Today Russia is only two weeks into another imperialist war on its Western border. Its economic and social consequences have not yet been felt but at least 10,000 people (including very young children and the aged) have already been arrested for calling for “No War”. Back in 1917 the sentiment was stronger. Not just against war but against the social system which produced it. The demonstrations and strikes of February 1917 did not in fact end the war. The workers’ revolution was hijacked by those who now wanted to carry on fighting for Russia’s imperialist aims and this included some so-called socialists in the newly-reconstituted soviet in St Petersburg. But the working masses still wanted peace and increasingly flowed into the one socialist party that both called for an end to the war and for all power to the soviets. The October Revolution of 1917 not only finished off the process that started on 8 March but was the forerunner of a series of revolts which eventually brought the imperialist slaughter to an end. Unfortunately these revolts did not herald the overthrow of capitalism and wage slavery. The workers of Russia remained isolated and the revolution found itself fighting a new set of imperialist foes until 1921. In facing these foes the revolution became less working class and more statist until in the end it ceased to be a workers’ revolution at all.
Today in acknowledging a war of over a century ago we also look to the inspiration that the revolution of 1917 created. Today, in the middle of another imperialist conflict which has taken a decisive turn towards generalised warfare the same problems will arise. Inflation, food shortages, the decline of living standards and death are all that the system has to offer. The growing tensions are themselves brought about by the economic rivalry that is exacerbated in a capitalist crisis like this one. The war in Ukraine means that the response of the working class is now more critical than it has been for decades. And we can take our example from the workers of 105 years ago. These wars are wars of the propertied classes. As the Communist Manifesto stated, “Workers have no country, You cannot take from them what they do not have”. Against all chauvinism and nationalism the international working class, united in its shared condition of exploitation, is the only force that can bring an end to war – but only by organising politically to smash the capitalist state and reconstitute society on a new basis. As for us,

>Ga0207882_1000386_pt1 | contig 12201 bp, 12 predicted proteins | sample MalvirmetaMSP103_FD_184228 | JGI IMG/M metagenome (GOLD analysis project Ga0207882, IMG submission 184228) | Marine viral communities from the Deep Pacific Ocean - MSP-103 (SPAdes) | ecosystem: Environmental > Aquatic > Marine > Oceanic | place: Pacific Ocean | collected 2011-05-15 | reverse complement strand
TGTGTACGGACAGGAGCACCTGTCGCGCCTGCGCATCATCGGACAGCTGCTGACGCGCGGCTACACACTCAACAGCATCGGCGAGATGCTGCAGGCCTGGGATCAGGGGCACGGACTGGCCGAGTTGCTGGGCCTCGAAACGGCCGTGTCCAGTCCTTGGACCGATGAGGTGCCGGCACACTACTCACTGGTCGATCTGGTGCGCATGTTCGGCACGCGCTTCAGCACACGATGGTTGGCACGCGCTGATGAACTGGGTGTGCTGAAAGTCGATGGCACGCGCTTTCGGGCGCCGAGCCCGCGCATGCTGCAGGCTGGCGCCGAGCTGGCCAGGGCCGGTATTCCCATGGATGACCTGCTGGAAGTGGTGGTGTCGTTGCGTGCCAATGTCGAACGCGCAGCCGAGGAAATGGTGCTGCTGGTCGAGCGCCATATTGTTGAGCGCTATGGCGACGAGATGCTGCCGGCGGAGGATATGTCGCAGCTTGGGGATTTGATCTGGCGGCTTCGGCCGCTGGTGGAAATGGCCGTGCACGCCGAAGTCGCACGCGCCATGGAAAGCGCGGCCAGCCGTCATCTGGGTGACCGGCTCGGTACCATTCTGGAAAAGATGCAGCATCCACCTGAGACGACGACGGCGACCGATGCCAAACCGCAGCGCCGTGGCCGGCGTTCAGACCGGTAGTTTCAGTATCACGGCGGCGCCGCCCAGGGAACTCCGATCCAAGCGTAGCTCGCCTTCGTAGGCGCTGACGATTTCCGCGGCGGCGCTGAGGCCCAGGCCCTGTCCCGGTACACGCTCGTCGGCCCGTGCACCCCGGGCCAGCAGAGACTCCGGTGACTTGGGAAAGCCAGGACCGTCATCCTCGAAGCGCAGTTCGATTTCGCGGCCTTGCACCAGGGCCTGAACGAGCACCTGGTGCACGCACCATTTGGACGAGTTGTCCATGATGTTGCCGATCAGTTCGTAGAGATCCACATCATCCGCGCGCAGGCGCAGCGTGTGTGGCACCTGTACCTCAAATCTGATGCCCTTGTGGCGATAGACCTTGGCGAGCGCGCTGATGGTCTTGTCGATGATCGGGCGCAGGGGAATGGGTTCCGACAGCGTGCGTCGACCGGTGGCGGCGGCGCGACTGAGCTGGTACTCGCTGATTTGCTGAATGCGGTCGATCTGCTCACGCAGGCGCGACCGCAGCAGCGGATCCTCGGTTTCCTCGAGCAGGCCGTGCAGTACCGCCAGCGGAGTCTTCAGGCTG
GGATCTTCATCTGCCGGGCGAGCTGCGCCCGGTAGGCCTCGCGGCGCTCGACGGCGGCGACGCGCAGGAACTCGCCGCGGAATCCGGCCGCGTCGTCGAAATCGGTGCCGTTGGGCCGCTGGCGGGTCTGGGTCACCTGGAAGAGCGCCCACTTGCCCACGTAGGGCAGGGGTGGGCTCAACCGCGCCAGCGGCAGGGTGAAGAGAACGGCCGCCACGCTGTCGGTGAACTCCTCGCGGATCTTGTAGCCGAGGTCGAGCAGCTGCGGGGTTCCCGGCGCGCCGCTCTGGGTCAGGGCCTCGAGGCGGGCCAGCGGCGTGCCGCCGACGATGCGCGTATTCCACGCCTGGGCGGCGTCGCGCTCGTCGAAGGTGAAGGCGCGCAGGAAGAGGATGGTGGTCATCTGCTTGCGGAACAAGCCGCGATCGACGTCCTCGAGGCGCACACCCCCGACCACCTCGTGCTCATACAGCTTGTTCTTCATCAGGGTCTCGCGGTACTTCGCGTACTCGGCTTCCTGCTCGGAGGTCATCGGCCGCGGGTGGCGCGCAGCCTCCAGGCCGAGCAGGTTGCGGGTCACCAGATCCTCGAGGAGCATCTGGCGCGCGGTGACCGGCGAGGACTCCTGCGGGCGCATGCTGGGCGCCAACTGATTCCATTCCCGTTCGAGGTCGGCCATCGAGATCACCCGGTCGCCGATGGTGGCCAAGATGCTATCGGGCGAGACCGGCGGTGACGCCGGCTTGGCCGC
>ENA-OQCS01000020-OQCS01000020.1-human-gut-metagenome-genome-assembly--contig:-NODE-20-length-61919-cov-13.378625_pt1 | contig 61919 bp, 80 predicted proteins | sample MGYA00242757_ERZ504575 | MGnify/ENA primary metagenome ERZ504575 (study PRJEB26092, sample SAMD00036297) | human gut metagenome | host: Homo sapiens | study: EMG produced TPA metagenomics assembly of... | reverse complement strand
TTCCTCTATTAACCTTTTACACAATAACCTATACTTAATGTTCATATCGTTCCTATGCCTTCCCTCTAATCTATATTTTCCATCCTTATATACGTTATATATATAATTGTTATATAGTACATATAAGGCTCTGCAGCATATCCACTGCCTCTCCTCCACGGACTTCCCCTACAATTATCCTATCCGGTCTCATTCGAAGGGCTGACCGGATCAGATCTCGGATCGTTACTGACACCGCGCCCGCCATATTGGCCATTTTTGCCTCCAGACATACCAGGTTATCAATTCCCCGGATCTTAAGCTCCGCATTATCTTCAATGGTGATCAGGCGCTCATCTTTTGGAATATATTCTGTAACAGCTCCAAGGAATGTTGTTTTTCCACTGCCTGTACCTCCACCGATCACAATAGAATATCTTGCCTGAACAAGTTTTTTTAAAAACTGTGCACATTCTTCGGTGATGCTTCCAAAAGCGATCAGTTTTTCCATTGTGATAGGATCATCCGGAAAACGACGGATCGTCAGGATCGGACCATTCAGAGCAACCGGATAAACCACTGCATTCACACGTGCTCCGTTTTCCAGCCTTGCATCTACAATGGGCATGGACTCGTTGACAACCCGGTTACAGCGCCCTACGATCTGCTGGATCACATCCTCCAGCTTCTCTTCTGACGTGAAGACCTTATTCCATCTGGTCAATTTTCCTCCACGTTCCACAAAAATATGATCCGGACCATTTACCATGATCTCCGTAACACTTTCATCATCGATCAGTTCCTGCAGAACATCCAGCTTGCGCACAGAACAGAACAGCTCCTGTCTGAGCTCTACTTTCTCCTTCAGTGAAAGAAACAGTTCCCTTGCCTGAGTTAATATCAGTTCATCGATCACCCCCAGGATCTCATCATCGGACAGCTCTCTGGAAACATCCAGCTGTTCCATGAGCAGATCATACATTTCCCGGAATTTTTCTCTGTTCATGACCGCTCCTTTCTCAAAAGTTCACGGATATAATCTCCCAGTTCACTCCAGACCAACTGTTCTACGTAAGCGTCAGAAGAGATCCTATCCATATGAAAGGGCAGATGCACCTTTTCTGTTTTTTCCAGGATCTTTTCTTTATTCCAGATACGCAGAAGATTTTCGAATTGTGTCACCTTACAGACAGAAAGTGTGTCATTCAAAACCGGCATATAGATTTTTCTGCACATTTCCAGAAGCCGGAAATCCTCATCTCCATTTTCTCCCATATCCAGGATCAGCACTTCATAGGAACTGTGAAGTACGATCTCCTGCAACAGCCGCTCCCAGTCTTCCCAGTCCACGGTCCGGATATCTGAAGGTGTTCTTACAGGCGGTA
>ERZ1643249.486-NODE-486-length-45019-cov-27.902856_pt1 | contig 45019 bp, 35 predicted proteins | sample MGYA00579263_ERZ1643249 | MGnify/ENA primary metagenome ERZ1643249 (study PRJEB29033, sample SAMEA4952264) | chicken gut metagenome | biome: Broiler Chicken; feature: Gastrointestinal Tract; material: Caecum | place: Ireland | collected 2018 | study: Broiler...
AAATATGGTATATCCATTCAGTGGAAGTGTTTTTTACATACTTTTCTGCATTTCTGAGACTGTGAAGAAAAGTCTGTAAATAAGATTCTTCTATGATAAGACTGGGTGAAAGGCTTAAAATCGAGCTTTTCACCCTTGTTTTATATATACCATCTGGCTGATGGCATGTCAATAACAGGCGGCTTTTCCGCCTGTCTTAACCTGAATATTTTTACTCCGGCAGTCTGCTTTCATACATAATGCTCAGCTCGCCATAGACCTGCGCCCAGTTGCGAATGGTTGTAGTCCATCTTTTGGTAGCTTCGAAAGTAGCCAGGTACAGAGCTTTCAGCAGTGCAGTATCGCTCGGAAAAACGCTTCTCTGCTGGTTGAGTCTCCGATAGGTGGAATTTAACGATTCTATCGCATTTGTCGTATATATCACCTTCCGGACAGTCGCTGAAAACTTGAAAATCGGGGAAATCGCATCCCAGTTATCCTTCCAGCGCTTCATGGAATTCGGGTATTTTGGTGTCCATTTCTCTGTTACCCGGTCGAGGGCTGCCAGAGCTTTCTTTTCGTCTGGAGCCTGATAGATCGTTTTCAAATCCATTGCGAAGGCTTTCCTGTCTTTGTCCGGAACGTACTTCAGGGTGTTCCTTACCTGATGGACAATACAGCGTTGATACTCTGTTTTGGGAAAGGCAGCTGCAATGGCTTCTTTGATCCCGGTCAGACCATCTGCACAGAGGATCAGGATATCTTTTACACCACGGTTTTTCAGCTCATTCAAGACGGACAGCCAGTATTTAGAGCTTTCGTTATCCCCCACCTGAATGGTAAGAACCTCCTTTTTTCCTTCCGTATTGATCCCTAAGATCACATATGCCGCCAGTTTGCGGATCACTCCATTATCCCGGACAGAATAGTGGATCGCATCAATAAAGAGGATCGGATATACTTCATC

"… revolutionaries do not simply have the task of analysing how things are going, whether by a pre-determined destiny or by a whim of the gods, but of studying the economic and social situation as the capitalist crisis unfurled. Revolutionary communists have the task of creating the subjective conditions for the revolution, not in opposition to the balance of power between the classes, but in harmony with any sudden, unexpected changes in those same power relations which could signal a change of direction. Amongst the subjective goals that revolutionaries must aim for is the building of the international communist party without which any change of course in the relationship between classes, any resumption of the class struggle would end up with no day-to-day tactic or strategy for achieving an alternative to capitalism. The proletariat would still be stuck ploughing the same tragic capitalist furrow, that generator of all crises and wars. Here too the October revolution taught us a great lesson. Without the Bolshevik party, tens of millions of peasants and millions of workers would have turned away from any revolutionary solution and would have been re-absorbed into the mystical nationalistic climate. What followed is part of another aspect of history that we could call “revolution and counter-revolution”. Today we are faced with “war or revolution”, learning the lessons from the past which led to the victory of the Russian proletariat and identifying the adverse conditions and consequent errors that accelerated its defeat." (A Decade Since the Financial Crash, Fabio Damen, November 2018)
Communist Workers’ Organisation
For some of our previous articles about International Working Women's Day, see: 8 Historical Working Women Moments for 8 March, The Origins and Capture of International Working Women's Day, Celebrating International Women’s Day 100 Years On, March 8, International Day for Working Class Women, World March of Women - Reform or Revolution?